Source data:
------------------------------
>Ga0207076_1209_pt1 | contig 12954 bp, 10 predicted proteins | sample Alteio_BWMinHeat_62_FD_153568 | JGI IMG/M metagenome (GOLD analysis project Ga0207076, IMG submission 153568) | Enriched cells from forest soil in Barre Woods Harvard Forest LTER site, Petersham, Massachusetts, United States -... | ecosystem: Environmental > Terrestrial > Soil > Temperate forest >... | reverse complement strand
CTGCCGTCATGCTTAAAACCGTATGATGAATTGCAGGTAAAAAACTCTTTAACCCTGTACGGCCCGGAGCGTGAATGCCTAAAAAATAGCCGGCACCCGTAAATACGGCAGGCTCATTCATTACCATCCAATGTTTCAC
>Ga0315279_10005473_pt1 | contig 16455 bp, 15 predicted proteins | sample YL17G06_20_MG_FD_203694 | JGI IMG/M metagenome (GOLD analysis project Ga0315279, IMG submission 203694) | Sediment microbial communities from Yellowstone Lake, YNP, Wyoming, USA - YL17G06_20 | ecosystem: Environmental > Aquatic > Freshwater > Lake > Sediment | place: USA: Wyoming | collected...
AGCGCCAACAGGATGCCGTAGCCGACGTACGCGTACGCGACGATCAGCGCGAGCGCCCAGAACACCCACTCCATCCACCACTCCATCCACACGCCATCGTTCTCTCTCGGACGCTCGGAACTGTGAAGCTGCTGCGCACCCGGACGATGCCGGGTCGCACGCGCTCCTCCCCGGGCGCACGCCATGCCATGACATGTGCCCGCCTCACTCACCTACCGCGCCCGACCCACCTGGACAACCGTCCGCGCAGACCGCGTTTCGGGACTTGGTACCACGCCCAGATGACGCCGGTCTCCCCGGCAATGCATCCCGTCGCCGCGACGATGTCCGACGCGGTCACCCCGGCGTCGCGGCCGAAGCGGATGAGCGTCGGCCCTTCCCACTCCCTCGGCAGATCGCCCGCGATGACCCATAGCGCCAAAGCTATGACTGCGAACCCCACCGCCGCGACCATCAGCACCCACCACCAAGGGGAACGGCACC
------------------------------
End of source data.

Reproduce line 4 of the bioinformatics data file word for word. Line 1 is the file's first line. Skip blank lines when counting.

AGCGCCAACAGGATGCCGTAGCCGACGTACGCGTACGCGACGATCAGCGCGAGCGCCCAGAACACCCACTCCATCCACCACTCCATCCACACGCCATCGTTCTCTCTCGGACGCTCGGAACTGTGAAGCTGCTGCGCACCCGGACGATGCCGGGTCGCACGCGCTCCTCCCCGGGCGCACGCCATGCCATGACATGTGCCCGCCTCACTCACCTACCGCGCCCGACCCACCTGGACAACCGTCCGCGCAGACCGCGTTTCGGGACTTGGTACCACGCCCAGATGACGCCGGTCTCCCCGGCAATGCATCCCGTCGCCGCGACGATGTCCGACGCGGTCACCCCGGCGTCGCGGCCGAAGCGGATGAGCGTCGGCCCTTCCCACTCCCTCGGCAGATCGCCCGCGATGACCCATAGCGCCAAAGCTATGACTGCGAACCCCACCGCCGCGACCATCAGCACCCACCACCAAGGGGAACGGCACC